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CHAPTER 13

Simple Harmonic Motion

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Oscillations

An object oscillates when it moves back and forth repeatedly, on either

side of some equilibrium position. If the object is stopped from

oscillating, it returns to the equilibrium position.

Oscillations can be observed in different ways:

1) Time keeping

2) Planetary Motion

3) Musical Instruments

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Source: flickr

Source: Pixabay

Source: Pixabay

Natural (free) Oscillations

The easiest oscillations to understand are natural

oscillations, which every oscillator possesses. Every

oscillator has a natural frequency ππ of vibration, the frequency with which it vibrates freely after an initial

disturbance.

Simplest examples of natural oscillations: tuning fork and

pendulum.

5 https://commons.wikimedia.org/wiki/File:Newtons_cradle.gif

Forced Oscillations

If a force is applied continuously to an oscillator, this will

cause the oscillator to vibrate in a forced oscillation. The

frequency of a forced oscillation is not the natural frequency

of the oscillator but rather the forcing frequency of the

external force.

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Simple Harmonic Motion

A simple harmonic motion is a special kind of oscillations.

Definition:

A simple harmonic motion is defined as the motion of a

particle about a fixed point such that its acceleration π is proportional to its displacement π₯ from the fixed point, and is directed towards the point.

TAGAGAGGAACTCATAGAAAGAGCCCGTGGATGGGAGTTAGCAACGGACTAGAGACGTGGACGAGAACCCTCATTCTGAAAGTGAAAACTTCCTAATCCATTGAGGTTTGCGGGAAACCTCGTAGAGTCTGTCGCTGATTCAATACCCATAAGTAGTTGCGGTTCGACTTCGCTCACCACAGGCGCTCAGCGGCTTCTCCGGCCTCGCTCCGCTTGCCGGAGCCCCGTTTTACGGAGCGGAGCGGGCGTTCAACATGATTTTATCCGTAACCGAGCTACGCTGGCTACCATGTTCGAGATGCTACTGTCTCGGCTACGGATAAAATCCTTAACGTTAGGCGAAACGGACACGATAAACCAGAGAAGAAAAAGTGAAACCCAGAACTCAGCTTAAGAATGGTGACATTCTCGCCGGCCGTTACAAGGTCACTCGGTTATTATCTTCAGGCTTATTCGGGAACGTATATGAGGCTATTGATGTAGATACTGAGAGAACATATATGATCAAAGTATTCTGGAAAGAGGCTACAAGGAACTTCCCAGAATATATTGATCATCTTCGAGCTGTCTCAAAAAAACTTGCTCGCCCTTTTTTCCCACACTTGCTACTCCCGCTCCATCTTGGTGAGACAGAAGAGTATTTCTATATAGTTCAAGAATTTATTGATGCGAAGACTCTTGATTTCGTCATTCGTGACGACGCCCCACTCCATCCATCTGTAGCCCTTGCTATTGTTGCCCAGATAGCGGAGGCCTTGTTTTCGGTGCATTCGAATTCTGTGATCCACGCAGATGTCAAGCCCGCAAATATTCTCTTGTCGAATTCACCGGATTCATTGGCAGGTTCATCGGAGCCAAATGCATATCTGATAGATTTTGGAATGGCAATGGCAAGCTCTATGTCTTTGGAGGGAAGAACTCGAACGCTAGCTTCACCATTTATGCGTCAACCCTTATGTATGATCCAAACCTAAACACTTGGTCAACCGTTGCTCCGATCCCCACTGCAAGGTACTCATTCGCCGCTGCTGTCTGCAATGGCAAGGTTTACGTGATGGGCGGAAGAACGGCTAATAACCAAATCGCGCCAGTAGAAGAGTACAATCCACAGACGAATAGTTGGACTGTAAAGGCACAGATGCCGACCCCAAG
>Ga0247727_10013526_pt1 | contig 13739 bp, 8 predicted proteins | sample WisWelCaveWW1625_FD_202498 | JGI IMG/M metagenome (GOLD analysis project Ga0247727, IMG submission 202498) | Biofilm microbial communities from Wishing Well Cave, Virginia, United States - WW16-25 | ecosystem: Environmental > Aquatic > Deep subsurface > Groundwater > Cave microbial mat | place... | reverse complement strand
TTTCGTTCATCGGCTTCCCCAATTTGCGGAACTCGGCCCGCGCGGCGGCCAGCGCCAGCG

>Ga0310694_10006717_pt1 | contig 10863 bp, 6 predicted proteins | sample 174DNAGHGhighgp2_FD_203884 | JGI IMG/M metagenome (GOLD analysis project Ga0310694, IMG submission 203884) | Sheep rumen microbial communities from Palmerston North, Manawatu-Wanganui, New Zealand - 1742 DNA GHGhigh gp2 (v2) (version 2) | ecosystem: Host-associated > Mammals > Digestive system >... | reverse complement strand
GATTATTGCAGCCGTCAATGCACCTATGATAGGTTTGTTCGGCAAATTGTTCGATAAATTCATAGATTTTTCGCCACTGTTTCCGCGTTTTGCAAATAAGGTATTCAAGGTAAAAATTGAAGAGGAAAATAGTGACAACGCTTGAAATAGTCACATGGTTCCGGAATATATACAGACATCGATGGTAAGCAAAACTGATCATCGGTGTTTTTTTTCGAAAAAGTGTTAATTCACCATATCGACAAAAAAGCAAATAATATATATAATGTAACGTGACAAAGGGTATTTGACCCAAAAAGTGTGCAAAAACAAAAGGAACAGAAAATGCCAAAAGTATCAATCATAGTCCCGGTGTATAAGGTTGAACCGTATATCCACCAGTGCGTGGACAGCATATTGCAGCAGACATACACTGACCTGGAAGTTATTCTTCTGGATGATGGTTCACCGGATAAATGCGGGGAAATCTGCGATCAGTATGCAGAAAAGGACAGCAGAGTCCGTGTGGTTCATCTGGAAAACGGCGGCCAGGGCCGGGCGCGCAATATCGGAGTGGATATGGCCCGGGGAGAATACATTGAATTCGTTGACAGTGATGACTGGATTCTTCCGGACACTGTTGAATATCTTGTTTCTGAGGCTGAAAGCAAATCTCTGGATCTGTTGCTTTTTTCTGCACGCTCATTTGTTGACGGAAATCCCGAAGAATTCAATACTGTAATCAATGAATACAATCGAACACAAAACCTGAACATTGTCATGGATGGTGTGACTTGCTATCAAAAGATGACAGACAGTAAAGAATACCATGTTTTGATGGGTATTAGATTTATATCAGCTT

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Simple Harmonic Oscillators

1) Mass β Spring System

2) A Pendulum

8Wikipedia Commons

Source: Wikipedia Commons

Amplitude, Period and Frequency

The displacement changes between positive

and negative values.

The maximum displacement is called Amplitude, ππ or A.

The period, T is the time for one complete oscillation.

The frequency,f is the number of oscillations per unit time,

a reciprocal of π.

π: Equilibrium Position

π, π:Extreme Points

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X

Y

Amplitude, Period and Frequency

Recall:

Frequency, π = 1

π

Angular frequency,

π = 2ππ Or

π = 2π

π

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Example 1

For the graph below, determine the amplitude, frequency and time

period of the oscillation.

Answer:

Amplitude, π΄ = 0.8 m

Time period, π = 3 Γ 2 = 6 s

Frequency, π = 1

6

= 1.67 Hz

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Simple Harmonic Motion

A system will oscillate if

there is a force acting on it

that tends to pull it back to

its equilibrium position β a

restoring force.

In a swinging pendulum the

combination of gravity and

the tension in the string that

always act to bring the

pendulum back to the centre

of its swing.

Tension

Gravity

Resultant

(restoring

force)

For a spring and mass the

combination of the gravity

acting on the mass and

the tension in the spring

means that the system will

always try to return to its

equilibrium position. M

T

g

Restoring

force

Simple Harmonic Motion

kxF οο½

When the force acting on the particle is directly proportional

to the displacement and opposite in direction, the motion is

said to be simple harmonic motion.

xF οο‘

Simple Harmonic Motion

Relation of SHM with Circular Motion

The pattern of SHM is the same as the side view of an

object moving at a constant speed around a circular path

The amplitude of the

oscillation is equal to

the radius of the circle.

The object moves quickest

as it passes through the

central equilibrium position.

The time period of the

oscillation is equal to the

time taken for the object to

complete the circular path.Source: Wikimedia Commons

General SHM Equations